Nosebleeds

Nosebleeds (epistaxis) can be a stressful event. They can occur at any age but are most common in children between the ages of 2-10 years old and adults from ages 50-80. Fortunately, most nosebleeds are self-limiting and benign, and can typically be managed at home. Frequent or heavy nosebleeds or those associated with a blow to the head or a fall however, can indicate a need to consult with an ENT doctor for a thorough examination of the nose.

Nosebleeds can have many causes, which may include direct trauma to the nose, allergies and upper respiratory infections, exposure to warm, dry air, vigorous nose blowing, clotting disorders, medications, or tumors.

Managing Nosebleeds at Home

Infrequent, non-severe nosebleeds can usually be managed at home.  It is important to stay calm while handling the bleeding because an agitated patient may bleed more than one who is calm. Nasal decongestant sprays, such as "Afrin" can be sprayed into the nose, or a small cotton ball can be saturated with the decongestant spray.  This cotton ball should be placed in the front portion of the nose and the nostrils can be gently pinched for 5 minutes, while the patient leans forward to prevent blood from going down the throat.  After several minutes, the cotton can be gently removed to prevent dislodging the clot that may have formed.  If bleeding persists, seek medical attention.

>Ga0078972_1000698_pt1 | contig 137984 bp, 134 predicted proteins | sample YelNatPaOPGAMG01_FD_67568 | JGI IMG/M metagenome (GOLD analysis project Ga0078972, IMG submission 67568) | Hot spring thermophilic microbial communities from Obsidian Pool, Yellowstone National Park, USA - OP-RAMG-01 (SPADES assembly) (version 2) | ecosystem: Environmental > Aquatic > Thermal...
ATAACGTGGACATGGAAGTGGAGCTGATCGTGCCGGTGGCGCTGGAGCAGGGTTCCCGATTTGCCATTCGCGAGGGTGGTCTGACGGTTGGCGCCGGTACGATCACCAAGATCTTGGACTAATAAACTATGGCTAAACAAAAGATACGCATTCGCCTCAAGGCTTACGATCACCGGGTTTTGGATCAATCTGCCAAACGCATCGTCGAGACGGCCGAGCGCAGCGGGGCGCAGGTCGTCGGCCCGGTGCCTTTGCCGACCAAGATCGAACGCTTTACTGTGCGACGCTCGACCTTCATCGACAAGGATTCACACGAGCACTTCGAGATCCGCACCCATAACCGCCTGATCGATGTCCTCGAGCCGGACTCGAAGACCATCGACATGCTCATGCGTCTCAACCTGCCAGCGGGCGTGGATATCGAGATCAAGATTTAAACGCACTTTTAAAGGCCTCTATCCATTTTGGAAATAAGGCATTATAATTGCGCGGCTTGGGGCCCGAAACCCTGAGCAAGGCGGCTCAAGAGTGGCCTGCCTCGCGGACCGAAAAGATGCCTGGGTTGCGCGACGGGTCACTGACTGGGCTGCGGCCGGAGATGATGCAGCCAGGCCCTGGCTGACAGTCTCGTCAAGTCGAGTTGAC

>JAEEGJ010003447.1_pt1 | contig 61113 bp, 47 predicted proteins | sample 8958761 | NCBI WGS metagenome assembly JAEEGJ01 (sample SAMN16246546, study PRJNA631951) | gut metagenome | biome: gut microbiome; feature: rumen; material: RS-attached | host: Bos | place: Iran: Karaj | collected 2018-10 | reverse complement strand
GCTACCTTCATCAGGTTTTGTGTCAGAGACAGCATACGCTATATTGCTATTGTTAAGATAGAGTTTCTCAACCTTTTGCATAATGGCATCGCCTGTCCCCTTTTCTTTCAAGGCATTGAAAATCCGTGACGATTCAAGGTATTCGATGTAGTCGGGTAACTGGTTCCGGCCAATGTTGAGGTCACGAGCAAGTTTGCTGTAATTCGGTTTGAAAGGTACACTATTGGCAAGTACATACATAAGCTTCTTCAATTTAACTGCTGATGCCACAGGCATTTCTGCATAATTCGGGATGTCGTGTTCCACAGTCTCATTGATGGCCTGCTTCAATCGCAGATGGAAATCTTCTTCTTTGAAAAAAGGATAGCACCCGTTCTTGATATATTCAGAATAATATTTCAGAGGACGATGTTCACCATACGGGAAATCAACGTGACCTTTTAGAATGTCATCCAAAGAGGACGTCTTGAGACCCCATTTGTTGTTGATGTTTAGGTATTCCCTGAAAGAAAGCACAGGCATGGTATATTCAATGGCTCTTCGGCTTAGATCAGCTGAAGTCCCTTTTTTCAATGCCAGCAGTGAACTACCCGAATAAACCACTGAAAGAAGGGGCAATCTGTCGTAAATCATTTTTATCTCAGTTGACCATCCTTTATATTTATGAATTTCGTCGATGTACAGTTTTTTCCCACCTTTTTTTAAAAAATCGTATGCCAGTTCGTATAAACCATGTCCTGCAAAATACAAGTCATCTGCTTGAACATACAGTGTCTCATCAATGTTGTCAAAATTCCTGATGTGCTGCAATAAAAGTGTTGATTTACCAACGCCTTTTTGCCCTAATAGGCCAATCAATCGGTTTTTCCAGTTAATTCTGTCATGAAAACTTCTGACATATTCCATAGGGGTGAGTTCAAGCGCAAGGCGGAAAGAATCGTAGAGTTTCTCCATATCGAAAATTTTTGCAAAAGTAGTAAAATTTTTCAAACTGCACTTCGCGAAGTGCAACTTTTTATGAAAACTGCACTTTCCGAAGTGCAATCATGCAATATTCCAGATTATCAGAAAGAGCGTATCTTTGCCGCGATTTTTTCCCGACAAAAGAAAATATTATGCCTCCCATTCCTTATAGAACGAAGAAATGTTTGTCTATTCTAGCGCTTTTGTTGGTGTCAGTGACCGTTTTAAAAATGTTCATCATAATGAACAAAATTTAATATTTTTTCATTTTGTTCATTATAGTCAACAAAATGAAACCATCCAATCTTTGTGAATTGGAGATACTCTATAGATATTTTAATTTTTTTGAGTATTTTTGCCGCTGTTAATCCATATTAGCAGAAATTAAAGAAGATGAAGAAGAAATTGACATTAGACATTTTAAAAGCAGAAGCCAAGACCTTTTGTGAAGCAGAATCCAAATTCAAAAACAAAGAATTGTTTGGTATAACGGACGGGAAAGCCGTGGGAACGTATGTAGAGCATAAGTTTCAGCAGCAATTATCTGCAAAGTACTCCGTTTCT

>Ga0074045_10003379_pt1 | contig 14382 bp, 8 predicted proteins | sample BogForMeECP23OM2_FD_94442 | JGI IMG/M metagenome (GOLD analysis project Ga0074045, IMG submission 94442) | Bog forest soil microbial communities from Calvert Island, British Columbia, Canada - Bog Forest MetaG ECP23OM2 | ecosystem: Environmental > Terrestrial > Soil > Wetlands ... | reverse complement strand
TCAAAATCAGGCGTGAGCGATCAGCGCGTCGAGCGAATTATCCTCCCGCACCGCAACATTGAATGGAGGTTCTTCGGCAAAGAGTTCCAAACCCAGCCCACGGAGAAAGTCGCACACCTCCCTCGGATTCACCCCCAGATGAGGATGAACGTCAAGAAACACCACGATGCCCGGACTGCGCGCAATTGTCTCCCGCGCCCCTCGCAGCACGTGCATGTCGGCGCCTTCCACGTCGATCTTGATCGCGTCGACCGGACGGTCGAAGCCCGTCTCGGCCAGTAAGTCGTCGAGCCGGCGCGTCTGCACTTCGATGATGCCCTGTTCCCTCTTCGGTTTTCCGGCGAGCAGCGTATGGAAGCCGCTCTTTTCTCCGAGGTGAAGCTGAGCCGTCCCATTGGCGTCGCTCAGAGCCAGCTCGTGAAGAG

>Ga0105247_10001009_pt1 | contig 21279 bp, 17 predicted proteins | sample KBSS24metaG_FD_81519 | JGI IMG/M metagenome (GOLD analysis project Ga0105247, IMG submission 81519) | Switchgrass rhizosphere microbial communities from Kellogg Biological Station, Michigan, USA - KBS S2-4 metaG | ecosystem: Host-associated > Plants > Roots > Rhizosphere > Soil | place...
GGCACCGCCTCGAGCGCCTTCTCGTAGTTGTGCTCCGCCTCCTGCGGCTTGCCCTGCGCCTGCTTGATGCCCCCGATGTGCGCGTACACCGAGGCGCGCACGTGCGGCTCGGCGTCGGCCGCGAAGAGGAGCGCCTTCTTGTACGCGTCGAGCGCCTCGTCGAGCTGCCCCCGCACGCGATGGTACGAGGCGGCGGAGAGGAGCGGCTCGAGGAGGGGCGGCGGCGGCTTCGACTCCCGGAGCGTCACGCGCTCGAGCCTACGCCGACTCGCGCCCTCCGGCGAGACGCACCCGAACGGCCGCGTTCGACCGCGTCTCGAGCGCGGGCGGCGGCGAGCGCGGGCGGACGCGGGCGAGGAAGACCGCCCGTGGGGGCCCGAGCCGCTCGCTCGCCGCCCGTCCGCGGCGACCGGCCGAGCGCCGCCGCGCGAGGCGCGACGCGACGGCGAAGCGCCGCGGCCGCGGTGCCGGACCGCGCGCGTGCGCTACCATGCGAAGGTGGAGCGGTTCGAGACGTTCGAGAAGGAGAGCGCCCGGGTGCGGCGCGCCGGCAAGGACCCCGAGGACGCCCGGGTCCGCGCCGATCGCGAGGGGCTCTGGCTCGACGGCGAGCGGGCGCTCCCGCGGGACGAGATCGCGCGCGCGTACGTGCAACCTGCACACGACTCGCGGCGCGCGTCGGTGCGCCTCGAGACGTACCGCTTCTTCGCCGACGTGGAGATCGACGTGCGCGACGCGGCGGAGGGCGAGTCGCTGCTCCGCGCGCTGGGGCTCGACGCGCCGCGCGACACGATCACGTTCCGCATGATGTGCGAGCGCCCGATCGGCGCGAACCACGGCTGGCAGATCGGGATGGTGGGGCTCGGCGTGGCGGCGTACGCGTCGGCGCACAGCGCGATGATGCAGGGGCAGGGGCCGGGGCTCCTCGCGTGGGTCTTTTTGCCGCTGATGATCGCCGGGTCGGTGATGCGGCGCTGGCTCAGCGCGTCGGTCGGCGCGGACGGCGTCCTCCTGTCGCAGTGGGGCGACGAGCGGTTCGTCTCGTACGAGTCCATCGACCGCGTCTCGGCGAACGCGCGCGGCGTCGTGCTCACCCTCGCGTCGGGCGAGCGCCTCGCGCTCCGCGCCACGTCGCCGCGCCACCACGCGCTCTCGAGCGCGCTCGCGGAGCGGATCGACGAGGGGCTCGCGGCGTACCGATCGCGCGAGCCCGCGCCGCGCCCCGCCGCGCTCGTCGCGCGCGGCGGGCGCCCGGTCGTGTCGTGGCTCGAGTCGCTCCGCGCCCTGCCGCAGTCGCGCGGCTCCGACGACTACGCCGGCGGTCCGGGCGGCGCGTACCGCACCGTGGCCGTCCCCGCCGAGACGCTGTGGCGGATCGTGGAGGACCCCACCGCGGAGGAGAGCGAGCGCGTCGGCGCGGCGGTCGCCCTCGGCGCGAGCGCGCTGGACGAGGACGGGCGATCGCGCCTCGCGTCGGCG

Professional Care for Nosebleeds

If a patient is actively bleeding and is unable to stop the bleeding at home, the patient should seek help at an emergency room. Frequently, an ER physician will "pack" the nose to stop the bleeding. If nosebleed episodes continue, however, it is important to consult an otolaryngologist who will carefully examine the nose prior to making a treatment recommendation. A common treatment for nosebleeds is nasal cautery. Cautery is a technique in which the blood vessel is treated with either silver nitrate or an electric current. Silver nitrate treatment is performed as an office procedure, usually used for smaller vessels that are easily visible and accessible. For larger bleeding vessels, vessels farther back in the nose, or for recurrent episodes of bleeding which are non-responsive to silver nitrate treatment, electrocautery  may be recommended. The size and location of the bleeding vessel(s) will determine if the electrocautery procedure can be done in the office or as an out-patient procedure under general anesthesia.  More info.